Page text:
A rendering, provided by TDB LLC., of what the parking garage, greenhouse and residential unit combo would look like on Mechanic Street. Contributed image

WESTBROOK— A new development could bring in hundreds of parking spaces and 50 apartments to the center of downtown.

Developers TDB LLC presented a roughly $60 million project to the City Council Monday that would turn the city-owned Mechanic Street parking lot into a four-story, 430-space free public garage with a 70,000-square-foot hydroponic greenhouse topped by apartments.

“It reuses and enhances an existing public asset, it’s central to downtown, so the benefit is to existing businesses, expanded businesses in the near future and perhaps new ones,” City Administrator Jerre Bryant said.

This would increase city parking spaces in the area from 143 spots to 430 in that lot, which, even with parking spaces taken by greenhouse workers and residents from the apartments above, would increase available spaces to the general public by over 200, according to Bryant.

“This is huge for our downtown, and will be the economic driver behind bringing even more in,” Economic Development Director Dan Stevenson said. “Plus, now we know we have the parking to expand.”

The greenhouse, developers say, would produce 50 full-time jobs and generate over $1 million in purchases from local businesses and a million pounds of food each year.

According to Stevenson, the crops from the greenhouse will directly go back into local communities.

Something highlighted during this crisis is food security, being able to displace imported goods for a local supply chain is important,” developer Greg Day.

The greenhouse is based on a similar vertical structure in Jackson Hole, Wyoming, but will be 10 times larger, Day said.

Stevenson said half of the jobs from the greenhouse will be geared toward people with disabilities while providing competitive wages.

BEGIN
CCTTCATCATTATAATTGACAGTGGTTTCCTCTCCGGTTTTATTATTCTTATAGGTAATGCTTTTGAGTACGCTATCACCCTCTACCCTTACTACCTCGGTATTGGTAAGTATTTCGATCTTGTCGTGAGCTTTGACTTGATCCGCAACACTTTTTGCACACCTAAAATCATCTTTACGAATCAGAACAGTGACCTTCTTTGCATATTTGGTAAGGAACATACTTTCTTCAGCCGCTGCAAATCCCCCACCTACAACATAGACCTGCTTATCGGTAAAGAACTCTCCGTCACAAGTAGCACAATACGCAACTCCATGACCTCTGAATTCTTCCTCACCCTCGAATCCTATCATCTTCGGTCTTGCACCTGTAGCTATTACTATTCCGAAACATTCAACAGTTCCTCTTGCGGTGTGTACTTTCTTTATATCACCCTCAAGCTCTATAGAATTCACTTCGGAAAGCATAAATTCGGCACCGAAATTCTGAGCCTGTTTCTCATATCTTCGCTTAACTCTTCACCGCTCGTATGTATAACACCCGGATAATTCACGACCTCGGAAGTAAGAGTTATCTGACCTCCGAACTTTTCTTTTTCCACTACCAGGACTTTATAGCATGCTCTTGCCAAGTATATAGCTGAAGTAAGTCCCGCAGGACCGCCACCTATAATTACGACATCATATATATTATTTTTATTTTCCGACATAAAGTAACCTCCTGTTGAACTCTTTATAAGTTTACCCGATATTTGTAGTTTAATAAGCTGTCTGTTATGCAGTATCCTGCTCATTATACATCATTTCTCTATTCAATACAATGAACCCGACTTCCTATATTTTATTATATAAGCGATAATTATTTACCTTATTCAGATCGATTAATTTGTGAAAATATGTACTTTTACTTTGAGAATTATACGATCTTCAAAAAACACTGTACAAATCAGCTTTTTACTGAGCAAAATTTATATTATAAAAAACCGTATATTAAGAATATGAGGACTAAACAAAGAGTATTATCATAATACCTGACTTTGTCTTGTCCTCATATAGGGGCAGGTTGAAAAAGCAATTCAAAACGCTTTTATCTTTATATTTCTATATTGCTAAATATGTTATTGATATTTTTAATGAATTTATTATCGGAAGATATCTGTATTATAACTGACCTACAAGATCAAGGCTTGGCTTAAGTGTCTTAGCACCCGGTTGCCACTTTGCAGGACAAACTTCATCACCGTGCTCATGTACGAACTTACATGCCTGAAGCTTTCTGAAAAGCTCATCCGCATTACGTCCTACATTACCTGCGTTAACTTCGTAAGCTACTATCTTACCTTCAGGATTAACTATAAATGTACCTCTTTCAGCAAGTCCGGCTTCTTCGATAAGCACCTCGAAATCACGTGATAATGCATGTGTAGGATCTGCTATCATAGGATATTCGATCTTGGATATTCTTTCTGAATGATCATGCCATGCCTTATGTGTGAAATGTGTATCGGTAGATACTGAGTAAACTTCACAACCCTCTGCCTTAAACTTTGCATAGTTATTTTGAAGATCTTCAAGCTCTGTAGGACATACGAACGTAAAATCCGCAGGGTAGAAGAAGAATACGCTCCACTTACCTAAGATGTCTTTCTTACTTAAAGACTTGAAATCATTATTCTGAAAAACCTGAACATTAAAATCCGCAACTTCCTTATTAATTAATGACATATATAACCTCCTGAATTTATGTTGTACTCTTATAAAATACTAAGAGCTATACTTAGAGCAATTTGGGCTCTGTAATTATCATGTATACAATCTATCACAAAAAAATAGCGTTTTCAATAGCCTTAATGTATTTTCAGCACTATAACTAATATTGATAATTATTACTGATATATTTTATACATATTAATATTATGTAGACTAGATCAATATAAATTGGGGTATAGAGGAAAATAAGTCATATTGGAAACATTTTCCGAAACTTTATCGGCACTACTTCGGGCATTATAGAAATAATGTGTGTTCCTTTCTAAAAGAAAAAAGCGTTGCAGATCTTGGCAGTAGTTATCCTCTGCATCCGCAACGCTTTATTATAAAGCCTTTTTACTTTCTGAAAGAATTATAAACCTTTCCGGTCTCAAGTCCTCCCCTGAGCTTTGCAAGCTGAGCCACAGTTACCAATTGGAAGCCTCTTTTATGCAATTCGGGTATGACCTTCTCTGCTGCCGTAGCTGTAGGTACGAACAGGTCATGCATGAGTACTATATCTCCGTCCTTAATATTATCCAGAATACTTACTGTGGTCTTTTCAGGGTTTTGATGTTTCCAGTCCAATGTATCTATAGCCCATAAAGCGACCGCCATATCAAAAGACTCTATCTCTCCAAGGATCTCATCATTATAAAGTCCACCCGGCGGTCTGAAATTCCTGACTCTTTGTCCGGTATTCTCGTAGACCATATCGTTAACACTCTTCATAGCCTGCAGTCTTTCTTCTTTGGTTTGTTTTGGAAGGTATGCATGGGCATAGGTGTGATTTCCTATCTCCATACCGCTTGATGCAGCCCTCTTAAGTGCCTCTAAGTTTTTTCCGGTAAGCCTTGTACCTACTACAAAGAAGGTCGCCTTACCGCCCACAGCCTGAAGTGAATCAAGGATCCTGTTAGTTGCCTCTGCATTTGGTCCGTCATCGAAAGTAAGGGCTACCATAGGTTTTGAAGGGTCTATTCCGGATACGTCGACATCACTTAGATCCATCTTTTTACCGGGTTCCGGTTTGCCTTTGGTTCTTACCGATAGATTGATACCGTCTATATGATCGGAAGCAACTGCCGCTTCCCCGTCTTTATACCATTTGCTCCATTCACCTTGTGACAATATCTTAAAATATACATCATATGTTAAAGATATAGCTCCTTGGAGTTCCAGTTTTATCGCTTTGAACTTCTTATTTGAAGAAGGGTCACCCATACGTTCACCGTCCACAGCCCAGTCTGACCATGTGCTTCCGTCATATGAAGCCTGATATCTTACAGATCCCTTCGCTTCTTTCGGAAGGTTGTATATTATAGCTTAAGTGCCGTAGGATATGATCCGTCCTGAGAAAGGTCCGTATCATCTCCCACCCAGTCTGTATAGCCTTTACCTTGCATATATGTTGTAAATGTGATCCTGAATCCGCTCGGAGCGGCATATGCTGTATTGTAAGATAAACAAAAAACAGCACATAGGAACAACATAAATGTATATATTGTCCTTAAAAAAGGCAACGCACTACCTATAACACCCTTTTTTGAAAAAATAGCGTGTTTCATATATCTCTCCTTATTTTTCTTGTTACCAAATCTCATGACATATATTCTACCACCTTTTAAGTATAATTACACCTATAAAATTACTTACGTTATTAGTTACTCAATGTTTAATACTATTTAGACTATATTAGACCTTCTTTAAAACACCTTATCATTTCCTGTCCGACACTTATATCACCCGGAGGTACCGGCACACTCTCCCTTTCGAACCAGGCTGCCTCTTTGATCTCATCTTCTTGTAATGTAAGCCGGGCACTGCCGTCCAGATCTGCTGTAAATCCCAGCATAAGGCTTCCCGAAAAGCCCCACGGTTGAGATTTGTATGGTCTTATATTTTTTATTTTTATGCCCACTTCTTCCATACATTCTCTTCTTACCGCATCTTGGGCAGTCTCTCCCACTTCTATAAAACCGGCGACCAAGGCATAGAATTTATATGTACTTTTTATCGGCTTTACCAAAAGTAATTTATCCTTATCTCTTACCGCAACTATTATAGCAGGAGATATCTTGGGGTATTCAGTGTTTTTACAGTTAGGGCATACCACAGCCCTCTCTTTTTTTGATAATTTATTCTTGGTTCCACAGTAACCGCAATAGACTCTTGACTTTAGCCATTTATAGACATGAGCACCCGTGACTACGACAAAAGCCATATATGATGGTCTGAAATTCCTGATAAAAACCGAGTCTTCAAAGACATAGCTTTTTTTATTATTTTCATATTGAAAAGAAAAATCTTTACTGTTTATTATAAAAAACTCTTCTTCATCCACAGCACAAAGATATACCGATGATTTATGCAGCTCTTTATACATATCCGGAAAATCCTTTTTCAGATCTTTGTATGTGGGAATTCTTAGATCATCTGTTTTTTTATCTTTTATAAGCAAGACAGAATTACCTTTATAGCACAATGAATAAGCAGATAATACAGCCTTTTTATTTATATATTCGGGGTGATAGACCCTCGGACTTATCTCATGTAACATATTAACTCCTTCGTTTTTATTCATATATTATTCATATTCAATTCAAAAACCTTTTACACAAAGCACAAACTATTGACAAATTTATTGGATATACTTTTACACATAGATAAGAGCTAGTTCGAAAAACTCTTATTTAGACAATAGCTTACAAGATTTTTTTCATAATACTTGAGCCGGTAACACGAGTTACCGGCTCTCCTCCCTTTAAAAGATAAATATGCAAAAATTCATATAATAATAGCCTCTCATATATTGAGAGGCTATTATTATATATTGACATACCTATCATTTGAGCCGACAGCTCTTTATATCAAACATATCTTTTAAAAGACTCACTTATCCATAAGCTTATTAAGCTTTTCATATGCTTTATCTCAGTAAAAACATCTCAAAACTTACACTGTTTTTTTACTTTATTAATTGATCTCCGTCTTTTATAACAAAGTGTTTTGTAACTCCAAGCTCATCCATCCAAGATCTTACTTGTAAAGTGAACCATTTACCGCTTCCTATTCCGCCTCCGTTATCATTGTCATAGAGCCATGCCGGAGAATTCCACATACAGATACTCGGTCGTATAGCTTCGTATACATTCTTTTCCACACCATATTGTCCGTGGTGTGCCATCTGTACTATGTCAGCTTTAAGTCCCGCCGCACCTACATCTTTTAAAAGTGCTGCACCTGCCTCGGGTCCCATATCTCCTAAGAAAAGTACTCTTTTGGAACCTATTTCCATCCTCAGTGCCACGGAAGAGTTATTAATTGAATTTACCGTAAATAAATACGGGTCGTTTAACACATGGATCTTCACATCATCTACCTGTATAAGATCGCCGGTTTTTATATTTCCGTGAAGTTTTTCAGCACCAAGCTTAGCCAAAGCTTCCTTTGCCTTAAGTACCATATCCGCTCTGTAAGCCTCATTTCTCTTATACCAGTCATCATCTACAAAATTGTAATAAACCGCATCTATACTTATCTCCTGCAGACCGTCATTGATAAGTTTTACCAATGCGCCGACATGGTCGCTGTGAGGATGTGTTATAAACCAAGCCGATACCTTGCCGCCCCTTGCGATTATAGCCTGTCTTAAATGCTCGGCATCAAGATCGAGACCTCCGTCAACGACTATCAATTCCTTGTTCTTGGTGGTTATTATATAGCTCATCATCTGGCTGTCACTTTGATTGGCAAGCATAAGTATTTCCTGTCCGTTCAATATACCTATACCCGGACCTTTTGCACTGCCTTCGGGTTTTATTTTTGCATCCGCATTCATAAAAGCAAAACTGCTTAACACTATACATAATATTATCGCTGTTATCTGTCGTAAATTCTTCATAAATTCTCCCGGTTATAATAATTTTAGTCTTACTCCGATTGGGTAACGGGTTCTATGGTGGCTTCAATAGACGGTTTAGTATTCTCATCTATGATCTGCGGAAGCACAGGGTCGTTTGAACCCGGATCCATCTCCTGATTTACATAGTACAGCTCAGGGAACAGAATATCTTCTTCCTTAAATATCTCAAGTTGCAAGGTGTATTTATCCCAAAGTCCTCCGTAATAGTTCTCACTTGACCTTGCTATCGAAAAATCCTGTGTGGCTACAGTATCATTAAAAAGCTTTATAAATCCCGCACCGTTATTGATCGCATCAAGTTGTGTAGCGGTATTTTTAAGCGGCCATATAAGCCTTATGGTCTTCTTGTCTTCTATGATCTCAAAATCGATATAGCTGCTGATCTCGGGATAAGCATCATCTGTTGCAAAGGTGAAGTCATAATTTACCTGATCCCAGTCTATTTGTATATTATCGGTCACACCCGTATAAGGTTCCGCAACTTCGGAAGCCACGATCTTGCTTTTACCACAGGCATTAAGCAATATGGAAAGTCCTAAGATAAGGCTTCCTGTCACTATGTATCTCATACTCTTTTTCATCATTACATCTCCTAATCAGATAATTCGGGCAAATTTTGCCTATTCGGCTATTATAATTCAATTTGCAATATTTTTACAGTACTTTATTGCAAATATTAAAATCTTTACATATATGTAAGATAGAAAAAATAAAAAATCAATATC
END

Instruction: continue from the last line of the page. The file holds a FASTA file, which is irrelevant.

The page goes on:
“About 16% of Maine’s population has disabilities, only 33% are employed and making very little income, so this would be a targeted labor force and we’ve been speaking with the Department of Human Labor and Services to help accommodate this,” Day said.

Plans call for 50 “middle-market” apartments as well, Stevenson said, but details are not finalized.

The city will be paying $15 million for the parking garage through an agreement using tax revenue generated from the project, Stevenson said, meaning there will be no direct impact on taxpayers. Developers will take on $40 million of the cost.

While the city will own the garage, developers agreed to cover maintenance and operating costs associated with it.

Economic development group Discover Downtown Westbrook endorsed the project in a written statement, calling it a “potentially game-changing project downtown.”

TDB aims to have work start right away and have the building open in 2021, but the funding must go through City Council for approval.

“We are hoping this will be a catalyst for other projects downtown, ” Mayor Mike Foley said.

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